Adjuvant chemotherapy with high-dose cyclophosphamide, etoposide and cisplatin intensification without progenitor cell support in breast cancer patients with ten or more involved nodes

5-Year results of a pilot trial

Alberto Ballestrero, Alessandra Rubagotti, Paola Stura, Fabio Ferrando, Domenico Amoroso, Michela Rinaldini, Piero Sismondi, Franco Genta, Mario Mesiti, Fulvio Brema, Franco Patrone, Francesco Boccardo

Research output: Contribution to journalArticle

2 Citations (Scopus)

Abstract

Objectives: The purpose of this study was to evaluate the clinical efficacy and tolerability of high-dose (HD) chemotherapy with growth factor support in primary breast cancer with extensive nodal involvement. Patients and Methods: Fifty-three patients with ten or more involved nodes were recruited and were given three cycles of standard-dose fluorouracil, epidoxorubicin and cyclophosphamide followed by one single course of high-dose CEP (cyclophosphamide, etoposide and cisplatin). No autologous progenitor support was used. Results: Five-year actuarial disease-free and overall survival were 40 and 60%, respectively. High-dose CEP required a median of 22 days of hospitalization and was associated with grade G3-G4 nausea and vomiting in two thirds of the cases. Hematological toxicity was comparable to that of high-dose therapies delivered with autologous progenitor support. No therapy-related mortality was observed. Conclusions: The efficacy of treatment was comparable to the best results of conventional therapy, with only a trend for improved survival. High-dose CEP was feasible with acceptable toxicity. Although this regimen does not require stem cell harvesting and storage, it requires clinical support comparable to autotransplantation procedures and side effects are not so manageable to recommend its use outside specialized units.

Original languageEnglish
Pages (from-to)221-227
Number of pages7
JournalOncology
Volume60
Issue number3
DOIs
Publication statusPublished - 2001

Fingerprint

Etoposide
Adjuvant Chemotherapy
Cyclophosphamide
Cisplatin
Stem Cells
Breast Neoplasms
Autologous Transplantation
Fluorouracil
Nausea
Disease-Free Survival
Vomiting
Intercellular Signaling Peptides and Proteins
Hospitalization
Therapeutics
Drug Therapy
Survival
Mortality

Keywords

  • Breast cancer, primary
  • High-dose chemotherapy
  • High-risk breast cancer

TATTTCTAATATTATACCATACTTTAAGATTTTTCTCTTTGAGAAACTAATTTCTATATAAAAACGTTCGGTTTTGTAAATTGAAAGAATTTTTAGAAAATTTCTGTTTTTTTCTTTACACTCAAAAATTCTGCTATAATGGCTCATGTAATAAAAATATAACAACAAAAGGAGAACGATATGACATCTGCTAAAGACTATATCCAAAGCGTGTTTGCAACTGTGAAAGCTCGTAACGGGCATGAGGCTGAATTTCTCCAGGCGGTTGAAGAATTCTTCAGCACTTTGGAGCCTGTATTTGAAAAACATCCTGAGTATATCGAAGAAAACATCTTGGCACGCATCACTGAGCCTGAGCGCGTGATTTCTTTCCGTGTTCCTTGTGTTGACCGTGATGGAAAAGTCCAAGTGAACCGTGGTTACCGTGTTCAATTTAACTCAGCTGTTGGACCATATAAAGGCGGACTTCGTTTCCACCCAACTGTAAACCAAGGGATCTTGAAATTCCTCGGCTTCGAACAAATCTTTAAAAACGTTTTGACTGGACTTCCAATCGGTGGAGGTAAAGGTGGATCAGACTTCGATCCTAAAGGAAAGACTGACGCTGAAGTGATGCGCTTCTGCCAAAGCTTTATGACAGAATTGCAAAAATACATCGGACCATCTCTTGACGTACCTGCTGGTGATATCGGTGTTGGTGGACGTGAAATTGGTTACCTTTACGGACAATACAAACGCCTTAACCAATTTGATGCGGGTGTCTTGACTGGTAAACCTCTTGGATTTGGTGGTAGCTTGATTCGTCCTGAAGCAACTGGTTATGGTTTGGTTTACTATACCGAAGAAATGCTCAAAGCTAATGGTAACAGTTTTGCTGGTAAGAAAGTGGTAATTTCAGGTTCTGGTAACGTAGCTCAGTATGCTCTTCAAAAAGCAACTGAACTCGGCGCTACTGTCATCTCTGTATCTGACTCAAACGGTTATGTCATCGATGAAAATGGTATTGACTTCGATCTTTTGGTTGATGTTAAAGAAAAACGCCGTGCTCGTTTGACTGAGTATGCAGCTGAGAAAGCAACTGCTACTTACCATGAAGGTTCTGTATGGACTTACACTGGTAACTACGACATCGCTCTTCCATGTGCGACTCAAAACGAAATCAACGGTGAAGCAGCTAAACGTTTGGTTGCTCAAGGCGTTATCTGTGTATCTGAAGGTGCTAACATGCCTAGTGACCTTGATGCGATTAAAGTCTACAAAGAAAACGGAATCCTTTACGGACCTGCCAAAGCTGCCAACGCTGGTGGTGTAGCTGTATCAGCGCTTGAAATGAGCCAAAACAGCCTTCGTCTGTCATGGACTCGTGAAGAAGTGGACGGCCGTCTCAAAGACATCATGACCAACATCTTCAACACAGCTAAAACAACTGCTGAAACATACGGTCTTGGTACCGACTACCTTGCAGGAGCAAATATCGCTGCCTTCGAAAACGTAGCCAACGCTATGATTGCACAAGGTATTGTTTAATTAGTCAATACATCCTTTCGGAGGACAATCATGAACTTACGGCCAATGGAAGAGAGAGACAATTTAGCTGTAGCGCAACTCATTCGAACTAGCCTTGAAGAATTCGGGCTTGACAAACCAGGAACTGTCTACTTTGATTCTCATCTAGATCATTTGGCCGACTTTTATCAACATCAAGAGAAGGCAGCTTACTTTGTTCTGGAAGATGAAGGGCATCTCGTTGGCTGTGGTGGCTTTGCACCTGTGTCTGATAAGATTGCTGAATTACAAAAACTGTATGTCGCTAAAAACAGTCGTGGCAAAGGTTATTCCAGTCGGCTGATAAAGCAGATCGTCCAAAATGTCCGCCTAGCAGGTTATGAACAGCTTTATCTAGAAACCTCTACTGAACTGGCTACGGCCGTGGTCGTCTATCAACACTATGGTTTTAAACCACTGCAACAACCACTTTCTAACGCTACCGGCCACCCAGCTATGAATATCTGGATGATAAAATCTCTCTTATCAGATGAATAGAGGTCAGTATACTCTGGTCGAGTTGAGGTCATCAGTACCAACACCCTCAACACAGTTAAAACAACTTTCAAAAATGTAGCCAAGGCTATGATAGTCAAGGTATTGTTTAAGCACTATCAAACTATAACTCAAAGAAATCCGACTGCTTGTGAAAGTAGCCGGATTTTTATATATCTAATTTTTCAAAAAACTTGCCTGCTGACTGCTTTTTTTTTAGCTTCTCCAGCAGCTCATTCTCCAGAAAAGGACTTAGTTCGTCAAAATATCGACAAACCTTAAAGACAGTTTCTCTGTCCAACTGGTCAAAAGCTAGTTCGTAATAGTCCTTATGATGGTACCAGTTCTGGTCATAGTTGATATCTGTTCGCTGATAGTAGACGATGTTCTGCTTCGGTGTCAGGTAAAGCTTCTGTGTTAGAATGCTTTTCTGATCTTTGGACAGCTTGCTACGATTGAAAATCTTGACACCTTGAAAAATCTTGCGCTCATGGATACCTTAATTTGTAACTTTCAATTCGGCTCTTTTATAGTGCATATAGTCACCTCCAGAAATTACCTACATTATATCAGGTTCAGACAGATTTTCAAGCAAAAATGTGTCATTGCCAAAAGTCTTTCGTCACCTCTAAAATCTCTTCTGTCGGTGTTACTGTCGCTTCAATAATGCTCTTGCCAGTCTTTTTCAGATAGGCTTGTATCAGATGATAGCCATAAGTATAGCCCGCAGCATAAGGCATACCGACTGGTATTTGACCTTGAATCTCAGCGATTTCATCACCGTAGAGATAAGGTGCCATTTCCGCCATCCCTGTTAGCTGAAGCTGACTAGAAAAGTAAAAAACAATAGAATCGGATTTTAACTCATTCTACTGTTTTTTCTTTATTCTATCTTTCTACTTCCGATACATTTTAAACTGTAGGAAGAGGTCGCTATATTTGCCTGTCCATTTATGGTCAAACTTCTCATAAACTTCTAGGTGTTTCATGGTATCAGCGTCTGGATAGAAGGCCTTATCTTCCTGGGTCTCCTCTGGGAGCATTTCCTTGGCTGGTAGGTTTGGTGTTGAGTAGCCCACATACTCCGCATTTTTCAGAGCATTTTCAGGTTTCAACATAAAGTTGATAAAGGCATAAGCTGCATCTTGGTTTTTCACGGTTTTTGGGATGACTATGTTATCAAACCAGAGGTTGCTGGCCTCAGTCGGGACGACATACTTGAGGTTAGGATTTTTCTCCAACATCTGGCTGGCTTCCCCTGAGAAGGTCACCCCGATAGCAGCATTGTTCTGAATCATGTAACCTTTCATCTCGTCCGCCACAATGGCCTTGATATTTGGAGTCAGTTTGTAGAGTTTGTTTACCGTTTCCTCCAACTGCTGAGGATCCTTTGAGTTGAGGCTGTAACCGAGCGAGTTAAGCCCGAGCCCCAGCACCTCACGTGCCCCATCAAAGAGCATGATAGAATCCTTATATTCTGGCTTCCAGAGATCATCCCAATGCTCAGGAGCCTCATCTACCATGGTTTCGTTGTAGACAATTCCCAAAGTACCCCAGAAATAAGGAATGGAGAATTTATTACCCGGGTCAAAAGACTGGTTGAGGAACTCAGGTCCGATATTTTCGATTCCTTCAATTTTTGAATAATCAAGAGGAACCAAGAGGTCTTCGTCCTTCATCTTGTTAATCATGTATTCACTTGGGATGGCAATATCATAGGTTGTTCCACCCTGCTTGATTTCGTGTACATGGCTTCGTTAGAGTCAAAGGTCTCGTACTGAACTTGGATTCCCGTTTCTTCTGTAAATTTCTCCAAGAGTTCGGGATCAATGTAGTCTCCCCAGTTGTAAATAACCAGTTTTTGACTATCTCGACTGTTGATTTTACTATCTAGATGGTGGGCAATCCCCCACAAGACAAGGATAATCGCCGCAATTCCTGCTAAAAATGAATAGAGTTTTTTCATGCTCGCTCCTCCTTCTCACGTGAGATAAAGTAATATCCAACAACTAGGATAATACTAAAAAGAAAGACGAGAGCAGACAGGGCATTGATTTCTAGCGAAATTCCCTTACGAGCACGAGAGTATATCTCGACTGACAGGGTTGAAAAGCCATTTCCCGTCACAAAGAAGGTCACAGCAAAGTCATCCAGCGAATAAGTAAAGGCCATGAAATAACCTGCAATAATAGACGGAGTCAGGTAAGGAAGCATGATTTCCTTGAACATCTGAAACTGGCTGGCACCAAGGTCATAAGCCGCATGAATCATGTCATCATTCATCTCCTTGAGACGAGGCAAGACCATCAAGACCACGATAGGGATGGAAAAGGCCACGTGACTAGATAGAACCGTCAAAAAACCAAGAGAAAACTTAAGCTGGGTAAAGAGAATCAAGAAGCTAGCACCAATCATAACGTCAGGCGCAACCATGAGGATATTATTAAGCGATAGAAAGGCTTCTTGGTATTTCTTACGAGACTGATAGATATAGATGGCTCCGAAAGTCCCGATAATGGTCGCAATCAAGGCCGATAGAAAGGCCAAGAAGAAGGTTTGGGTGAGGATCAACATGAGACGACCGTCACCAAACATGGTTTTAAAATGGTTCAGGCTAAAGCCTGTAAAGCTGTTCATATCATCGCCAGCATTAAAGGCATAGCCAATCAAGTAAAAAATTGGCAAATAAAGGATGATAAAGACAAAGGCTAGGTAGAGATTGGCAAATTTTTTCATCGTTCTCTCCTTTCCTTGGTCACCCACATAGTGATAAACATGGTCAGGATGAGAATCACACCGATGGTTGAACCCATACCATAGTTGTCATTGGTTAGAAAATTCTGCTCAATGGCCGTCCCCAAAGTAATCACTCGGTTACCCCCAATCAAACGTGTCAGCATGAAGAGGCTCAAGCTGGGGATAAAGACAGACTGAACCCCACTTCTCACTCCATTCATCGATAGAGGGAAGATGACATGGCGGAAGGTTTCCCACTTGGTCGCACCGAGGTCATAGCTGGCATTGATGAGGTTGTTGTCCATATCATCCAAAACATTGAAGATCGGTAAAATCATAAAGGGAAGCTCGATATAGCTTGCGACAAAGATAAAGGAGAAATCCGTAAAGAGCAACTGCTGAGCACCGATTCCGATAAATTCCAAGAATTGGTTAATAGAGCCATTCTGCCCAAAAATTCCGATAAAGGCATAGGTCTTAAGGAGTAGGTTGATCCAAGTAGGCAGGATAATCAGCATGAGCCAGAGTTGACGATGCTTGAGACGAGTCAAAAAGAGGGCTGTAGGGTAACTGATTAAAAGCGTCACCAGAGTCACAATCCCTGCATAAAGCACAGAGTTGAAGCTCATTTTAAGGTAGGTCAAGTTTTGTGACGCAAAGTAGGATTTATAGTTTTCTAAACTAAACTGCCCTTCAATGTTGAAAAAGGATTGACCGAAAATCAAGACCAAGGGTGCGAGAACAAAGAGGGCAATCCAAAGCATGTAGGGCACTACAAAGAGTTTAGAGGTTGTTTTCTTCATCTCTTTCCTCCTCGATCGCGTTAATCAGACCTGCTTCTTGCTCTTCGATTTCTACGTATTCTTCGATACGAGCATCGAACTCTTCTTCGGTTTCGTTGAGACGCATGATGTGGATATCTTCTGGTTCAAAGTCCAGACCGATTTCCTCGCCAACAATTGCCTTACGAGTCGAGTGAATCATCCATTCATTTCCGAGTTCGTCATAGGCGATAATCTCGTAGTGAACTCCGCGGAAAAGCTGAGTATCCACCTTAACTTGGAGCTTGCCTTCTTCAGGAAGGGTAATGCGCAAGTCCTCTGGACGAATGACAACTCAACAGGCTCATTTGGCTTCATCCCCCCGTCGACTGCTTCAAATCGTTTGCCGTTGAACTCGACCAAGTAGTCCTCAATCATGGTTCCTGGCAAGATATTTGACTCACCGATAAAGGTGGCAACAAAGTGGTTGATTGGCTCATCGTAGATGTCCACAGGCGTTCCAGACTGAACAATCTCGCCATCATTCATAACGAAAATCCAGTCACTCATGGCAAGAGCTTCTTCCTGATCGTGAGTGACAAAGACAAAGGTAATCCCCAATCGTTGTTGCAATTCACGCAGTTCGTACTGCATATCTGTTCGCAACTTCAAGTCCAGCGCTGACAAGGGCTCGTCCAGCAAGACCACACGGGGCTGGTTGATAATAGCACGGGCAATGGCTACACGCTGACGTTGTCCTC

• Irradiation
  • Progenitor cell support

ASJC Scopus subject areas

  • Cancer Research
  • Oncology

Cite this

Adjuvant chemotherapy with high-dose cyclophosphamide, etoposide and cisplatin intensification without progenitor cell support in breast cancer patients with ten or more involved nodes : 5-Year results of a pilot trial. / Ballestrero, Alberto; Rubagotti, Alessandra; Stura, Paola; Ferrando, Fabio; Amoroso, Domenico; Rinaldini, Michela; Sismondi, Piero; Genta, Franco; Mesiti, Mario; Brema, Fulvio; Patrone, Franco; Boccardo, Francesco.

In: Oncology, Vol. 60, No. 3, 2001, p. 221-227.

Research output: Contribution to journalArticle

Ballestrero, Alberto ; Rubagotti, Alessandra ; Stura, Paola ; Ferrando, Fabio ; Amoroso, Domenico ; Rinaldini, Michela ; Sismondi, Piero ; Genta, Franco ; Mesiti, Mario ; Brema, Fulvio ; Patrone, Franco ; Boccardo, Francesco. / Adjuvant chemotherapy with high-dose cyclophosphamide, etoposide and cisplatin intensification without progenitor cell support in breast cancer patients with ten or more involved nodes : 5-Year results of a pilot trial. In: Oncology. 2001 ; Vol. 60, No. 3. pp. 221-227.
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abstract = "Objectives: The purpose of this study was to evaluate the clinical efficacy and tolerability of high-dose (HD) chemotherapy with growth factor support in primary breast cancer with extensive nodal involvement. Patients and Methods: Fifty-three patients with ten or more involved nodes were recruited and were given three cycles of standard-dose fluorouracil, epidoxorubicin and cyclophosphamide followed by one single course of high-dose CEP (cyclophosphamide, etoposide and cisplatin). No autologous progenitor support was used. Results: Five-year actuarial disease-free and overall survival were 40 and 60{\%}, respectively. High-dose CEP required a median of 22 days of hospitalization and was associated with grade G3-G4 nausea and vomiting in two thirds of the cases. Hematological toxicity was comparable to that of high-dose therapies delivered with autologous progenitor support. No therapy-related mortality was observed. Conclusions: The efficacy of treatment was comparable to the best results of conventional therapy, with only a trend for improved survival. High-dose CEP was feasible with acceptable toxicity. Although this regimen does not require stem cell harvesting and storage, it requires clinical support comparable to autotransplantation procedures and side effects are not so manageable to recommend its use outside specialized units.",